The New Zealand Railways Magazine, Volume 2, Issue 12 (April 1, 1928.)
On locomotive and other rolling stock the elliptical and spiral springs are indispensable factors. Each type of spring has a more or less severe duty to perform. The springs are subjected in service to heavy strains and stresses, and it sometimes happens that failure to withstand the demands of everyday operation results in derailment.
The Department having been faced with the problem of fractured springs and various other failures due to the many irregularities in treatment and handling, has given this particular subject very thorough study.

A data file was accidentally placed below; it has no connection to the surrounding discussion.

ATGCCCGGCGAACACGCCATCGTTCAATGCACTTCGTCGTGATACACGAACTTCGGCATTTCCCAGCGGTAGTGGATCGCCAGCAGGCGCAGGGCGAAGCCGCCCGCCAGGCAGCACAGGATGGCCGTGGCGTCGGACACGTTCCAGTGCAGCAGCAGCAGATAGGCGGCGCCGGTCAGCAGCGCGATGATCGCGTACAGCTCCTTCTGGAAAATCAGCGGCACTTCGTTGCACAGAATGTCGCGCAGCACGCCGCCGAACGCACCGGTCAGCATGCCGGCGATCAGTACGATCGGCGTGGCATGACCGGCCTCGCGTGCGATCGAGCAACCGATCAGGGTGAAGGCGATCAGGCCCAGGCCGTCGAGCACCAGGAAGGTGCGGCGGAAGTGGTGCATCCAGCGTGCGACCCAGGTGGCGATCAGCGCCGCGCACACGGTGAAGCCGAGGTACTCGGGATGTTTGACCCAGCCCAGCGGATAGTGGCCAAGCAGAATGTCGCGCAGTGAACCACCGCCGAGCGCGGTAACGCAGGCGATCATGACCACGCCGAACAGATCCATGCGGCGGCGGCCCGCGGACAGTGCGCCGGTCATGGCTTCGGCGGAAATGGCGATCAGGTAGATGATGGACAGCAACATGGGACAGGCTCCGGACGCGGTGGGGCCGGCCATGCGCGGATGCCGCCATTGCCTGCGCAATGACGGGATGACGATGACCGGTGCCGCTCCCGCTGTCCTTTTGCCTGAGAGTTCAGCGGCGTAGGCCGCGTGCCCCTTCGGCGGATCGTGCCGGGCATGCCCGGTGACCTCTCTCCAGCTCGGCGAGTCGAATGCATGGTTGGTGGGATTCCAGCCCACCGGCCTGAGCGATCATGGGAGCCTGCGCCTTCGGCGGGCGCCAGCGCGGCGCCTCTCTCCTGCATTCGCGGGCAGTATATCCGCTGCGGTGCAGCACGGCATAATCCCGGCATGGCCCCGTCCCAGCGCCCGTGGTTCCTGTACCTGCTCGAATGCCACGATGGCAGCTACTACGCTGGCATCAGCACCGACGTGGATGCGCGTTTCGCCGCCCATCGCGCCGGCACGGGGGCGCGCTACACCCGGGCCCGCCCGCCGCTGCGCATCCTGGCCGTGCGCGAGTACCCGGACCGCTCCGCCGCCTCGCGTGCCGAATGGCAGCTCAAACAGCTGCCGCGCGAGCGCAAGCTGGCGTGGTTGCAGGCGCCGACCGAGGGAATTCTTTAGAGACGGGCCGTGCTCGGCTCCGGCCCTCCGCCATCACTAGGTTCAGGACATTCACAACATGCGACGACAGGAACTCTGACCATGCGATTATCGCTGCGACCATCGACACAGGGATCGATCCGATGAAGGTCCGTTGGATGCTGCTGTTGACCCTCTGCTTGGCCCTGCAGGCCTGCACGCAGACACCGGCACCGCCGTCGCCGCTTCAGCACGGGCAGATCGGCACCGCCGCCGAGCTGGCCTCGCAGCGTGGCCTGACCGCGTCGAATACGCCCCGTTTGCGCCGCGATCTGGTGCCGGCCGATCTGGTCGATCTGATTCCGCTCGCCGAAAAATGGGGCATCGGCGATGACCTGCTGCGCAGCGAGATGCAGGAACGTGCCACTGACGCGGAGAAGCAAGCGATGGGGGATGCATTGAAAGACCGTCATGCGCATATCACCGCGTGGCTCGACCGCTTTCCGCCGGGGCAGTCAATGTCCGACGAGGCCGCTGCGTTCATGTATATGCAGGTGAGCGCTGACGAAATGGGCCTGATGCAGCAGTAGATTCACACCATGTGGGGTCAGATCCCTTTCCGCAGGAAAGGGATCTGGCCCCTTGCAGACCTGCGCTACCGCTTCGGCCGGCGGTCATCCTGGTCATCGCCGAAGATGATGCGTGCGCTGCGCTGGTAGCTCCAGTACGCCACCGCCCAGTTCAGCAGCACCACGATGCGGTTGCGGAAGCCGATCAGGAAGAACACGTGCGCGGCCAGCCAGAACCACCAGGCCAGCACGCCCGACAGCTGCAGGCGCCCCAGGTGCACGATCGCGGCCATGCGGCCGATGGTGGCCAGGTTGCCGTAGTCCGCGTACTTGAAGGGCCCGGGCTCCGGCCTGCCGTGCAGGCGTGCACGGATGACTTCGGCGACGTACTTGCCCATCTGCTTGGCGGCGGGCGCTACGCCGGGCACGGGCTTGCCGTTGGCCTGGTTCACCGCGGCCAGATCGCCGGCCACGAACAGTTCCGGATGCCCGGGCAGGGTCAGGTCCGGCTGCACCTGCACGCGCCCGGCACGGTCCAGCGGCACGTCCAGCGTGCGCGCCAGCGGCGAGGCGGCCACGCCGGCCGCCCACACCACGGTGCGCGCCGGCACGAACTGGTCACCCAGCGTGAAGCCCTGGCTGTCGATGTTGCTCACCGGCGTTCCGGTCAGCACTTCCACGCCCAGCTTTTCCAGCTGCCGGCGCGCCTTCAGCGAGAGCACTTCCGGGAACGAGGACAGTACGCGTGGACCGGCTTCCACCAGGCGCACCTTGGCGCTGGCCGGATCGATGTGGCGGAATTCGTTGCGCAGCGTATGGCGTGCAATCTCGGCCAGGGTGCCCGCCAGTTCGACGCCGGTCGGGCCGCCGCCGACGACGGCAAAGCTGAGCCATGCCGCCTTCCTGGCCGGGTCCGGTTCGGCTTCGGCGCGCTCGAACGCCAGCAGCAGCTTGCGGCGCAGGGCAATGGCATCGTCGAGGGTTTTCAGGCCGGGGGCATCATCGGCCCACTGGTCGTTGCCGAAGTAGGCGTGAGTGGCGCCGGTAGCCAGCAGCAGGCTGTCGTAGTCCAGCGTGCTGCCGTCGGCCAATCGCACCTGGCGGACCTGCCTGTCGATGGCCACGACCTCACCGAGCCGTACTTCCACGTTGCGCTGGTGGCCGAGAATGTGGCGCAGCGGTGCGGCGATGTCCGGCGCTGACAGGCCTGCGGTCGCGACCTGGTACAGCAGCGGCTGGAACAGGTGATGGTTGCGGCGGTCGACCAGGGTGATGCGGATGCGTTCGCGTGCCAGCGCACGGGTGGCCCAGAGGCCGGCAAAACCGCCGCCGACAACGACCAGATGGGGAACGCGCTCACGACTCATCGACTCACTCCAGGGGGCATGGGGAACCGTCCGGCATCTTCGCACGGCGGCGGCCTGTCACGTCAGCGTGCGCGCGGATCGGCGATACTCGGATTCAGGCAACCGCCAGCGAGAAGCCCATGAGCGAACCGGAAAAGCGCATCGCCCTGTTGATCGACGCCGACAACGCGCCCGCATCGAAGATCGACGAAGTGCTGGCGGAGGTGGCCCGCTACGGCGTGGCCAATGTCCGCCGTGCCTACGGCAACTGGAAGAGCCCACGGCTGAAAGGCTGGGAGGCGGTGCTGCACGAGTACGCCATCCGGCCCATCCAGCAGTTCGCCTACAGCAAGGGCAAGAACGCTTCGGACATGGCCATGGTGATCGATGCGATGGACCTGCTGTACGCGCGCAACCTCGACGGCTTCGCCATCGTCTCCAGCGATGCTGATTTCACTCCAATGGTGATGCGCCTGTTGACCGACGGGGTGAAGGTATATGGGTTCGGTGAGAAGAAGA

The treatment of spring steel in our workshops has, as a result of the reorganisation of the plant, been greatly modernised. The new plant will enable us not only to produce a class of spring that will be superior to the old (thus lessening spring failures) but the cost of production will be considerably reduced. Hitherto, the plant for dealing with the work of spring manufacture at Hillside consisted of a spring furnace (in which coal was used), an oil bath, two forges, a steam hammer, and a testing machine.